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  • People attend a demonstration during the 'Fridays for Future' school strike in Vienna, Austria May 31, 2019.

    People attend a demonstration during the 'Fridays for Future' school strike in Vienna, Austria May 31, 2019. | Photo: Reuters

Published 31 May 2019

The FFF movement wants climate change regulation that's immediate and practical, making voters want the same for the European Parliament.

The Fridays For the Future (FFF) movement has contributed to green party victories in the European Parliament (EP) elections, says Chief Executive Officer of Climate-KIC Kirsten Dunlop tells EFE while at the "The Unavoidable Transformation," a seminar being held in Madrid May 31 and organized by the Spanish National Research Council (CSIC) and the Spanish Sustainable Development Network (SSDN).

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"We have a lot of information about climate change but few stories that mobilize us," Dunlop said, adding that it is necessary to "reorient" climate-related discourses to depict how sound environmental protection policies can bring about hope, benefits and opportunities for all.

Dunlop says the FFF movement has influenced European voters "to save their children's future, ... which demands more regulation."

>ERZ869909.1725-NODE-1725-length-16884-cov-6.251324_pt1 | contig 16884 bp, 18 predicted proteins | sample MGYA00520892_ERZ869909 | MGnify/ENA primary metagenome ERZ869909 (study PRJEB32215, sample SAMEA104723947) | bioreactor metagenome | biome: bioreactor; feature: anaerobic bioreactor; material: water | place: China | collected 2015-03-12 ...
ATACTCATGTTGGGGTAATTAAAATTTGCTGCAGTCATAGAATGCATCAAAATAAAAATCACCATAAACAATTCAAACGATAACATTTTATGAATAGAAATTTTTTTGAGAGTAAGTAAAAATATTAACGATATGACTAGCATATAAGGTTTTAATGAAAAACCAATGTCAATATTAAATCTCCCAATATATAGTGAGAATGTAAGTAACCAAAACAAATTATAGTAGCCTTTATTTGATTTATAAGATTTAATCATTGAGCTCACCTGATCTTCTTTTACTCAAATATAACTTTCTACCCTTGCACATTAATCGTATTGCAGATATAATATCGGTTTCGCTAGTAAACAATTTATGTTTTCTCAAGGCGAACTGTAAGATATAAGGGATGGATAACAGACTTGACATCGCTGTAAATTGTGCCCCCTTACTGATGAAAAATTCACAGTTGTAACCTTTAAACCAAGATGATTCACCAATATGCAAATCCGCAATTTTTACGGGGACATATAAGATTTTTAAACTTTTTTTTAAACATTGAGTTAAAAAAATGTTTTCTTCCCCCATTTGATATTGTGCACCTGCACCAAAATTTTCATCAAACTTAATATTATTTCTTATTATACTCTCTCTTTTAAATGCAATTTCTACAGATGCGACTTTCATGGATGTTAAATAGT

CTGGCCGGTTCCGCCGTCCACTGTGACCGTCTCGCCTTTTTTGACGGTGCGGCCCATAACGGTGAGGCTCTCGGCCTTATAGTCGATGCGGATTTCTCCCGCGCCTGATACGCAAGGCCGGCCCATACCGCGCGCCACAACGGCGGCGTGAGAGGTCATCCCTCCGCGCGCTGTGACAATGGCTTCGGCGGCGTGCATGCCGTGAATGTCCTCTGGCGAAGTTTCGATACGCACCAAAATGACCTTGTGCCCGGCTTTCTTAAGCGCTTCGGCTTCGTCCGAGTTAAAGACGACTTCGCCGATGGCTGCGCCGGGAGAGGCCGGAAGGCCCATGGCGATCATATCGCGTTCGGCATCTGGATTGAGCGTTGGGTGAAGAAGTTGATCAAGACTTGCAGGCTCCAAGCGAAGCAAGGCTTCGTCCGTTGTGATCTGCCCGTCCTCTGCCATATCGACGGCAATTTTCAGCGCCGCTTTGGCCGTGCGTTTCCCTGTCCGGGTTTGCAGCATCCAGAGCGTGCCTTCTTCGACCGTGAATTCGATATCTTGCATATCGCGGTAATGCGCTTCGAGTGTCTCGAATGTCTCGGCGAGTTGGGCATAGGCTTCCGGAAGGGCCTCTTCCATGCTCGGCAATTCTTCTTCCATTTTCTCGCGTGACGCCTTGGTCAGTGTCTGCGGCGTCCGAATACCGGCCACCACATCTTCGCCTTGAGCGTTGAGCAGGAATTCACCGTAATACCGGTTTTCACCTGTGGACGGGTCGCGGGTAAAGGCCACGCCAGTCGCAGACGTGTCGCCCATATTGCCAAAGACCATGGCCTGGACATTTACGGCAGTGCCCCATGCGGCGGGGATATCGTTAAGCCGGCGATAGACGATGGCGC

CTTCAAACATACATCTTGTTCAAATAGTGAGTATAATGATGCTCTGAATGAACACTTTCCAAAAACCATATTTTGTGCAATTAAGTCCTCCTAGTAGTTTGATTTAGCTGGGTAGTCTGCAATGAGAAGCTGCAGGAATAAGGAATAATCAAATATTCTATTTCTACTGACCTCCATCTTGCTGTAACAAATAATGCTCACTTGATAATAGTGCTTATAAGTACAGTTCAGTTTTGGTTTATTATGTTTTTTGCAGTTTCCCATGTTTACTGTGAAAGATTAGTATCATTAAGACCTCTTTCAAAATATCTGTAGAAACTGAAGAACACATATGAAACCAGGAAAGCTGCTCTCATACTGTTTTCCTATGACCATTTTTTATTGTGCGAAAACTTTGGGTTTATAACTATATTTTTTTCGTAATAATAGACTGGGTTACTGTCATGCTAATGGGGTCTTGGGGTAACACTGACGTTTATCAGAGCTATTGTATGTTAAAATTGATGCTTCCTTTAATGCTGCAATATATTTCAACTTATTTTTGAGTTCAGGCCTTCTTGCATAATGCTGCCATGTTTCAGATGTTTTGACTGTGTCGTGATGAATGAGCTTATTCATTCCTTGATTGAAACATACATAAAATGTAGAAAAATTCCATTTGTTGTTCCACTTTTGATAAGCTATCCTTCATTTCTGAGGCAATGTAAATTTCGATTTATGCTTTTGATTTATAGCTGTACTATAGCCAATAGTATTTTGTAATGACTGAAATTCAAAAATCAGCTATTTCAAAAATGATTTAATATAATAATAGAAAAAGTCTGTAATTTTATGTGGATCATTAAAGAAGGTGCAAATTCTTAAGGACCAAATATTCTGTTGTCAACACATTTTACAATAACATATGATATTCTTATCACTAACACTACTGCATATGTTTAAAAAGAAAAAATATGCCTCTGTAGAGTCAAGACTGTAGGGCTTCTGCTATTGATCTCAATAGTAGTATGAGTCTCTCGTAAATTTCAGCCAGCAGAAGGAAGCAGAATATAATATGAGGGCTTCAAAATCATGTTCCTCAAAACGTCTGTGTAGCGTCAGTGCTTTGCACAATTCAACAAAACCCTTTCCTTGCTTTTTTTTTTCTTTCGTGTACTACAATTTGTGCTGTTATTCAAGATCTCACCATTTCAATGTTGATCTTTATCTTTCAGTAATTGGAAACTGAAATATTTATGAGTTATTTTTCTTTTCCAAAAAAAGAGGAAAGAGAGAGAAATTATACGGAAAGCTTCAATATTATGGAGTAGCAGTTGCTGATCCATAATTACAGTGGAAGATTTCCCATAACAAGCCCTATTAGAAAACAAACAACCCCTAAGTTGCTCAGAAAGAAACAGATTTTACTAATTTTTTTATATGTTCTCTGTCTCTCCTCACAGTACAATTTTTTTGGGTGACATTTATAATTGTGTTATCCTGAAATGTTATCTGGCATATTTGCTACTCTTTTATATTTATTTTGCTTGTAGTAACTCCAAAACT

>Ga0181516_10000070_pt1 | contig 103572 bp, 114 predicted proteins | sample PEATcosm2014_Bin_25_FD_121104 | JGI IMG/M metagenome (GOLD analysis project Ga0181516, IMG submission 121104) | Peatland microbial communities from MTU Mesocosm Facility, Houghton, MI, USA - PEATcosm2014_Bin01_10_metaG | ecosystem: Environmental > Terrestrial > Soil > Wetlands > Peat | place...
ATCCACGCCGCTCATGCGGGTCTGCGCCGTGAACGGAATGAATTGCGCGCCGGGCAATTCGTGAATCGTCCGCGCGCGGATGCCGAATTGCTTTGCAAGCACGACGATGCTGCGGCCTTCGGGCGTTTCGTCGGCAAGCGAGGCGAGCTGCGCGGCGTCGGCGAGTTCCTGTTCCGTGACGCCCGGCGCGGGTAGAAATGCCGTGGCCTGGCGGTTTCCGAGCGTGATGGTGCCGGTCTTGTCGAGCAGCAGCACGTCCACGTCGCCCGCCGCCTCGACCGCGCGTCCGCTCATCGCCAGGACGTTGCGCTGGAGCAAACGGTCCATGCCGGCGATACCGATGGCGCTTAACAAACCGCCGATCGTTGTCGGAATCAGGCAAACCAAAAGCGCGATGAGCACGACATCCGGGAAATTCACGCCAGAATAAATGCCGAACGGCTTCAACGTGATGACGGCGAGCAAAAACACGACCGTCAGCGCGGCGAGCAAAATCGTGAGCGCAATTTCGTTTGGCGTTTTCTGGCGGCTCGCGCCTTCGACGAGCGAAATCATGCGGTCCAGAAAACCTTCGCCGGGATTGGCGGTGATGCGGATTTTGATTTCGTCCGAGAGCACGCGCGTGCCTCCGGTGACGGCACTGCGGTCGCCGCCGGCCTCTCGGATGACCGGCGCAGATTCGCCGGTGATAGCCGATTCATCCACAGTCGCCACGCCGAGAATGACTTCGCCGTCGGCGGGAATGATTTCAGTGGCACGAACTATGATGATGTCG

The FFF discourse does not address global warming as something complicated to be taken care of over time, but as an immediate, pressing issue that demands comprehensive and effective regulations.

From May 23 to 26, millions of Europeans supported political groups in favor of climate change and pro-environmental policies. In France, the Green-Europe Ecology (EELV) political party won three million votes, a record which made it the third more important electoral force in the country.

In Germany, the Green Party outperformed the Social Democratic Party and obtained 20.5 percent of the votes, which translated into a 10 percent gain of environmental supporters over the 2014 EP elections.

The Green Party in the United Kingdom obtained 12 percent of the votes, its best performance since 1989.

Overall, green parties gained 40 percent more seats in the EP, making them the fourth largest block with 69 legislators.

The FFF movement was inspired by activist Greta Thunberg, a young Swede who began demanding immediate actions to combat climate change outside the Swedish parliament in 2018.

The following Friday, hundreds of Spaniards began to demonstrate, joining the global strike for the climate.

"We still need real, immediate and effective measures to stop the disaster before it is too late. We will not rest until we see real action," the FFF leader said, adding, "we are in a climate emergency situation."

Spaniards are set to take part in a sit-in outside Congress in Madrid at 5:30 pm Friday to promote a "circular economy" that calls for a more efficient use of resources and more responsible waste management systems.

"Half of the 60,000 million tons of raw materials that we extract each year will not be ever regenerated," a Spanish activists said.

The Friday for the Future demostrations are also being carried out in several cities across Germany.

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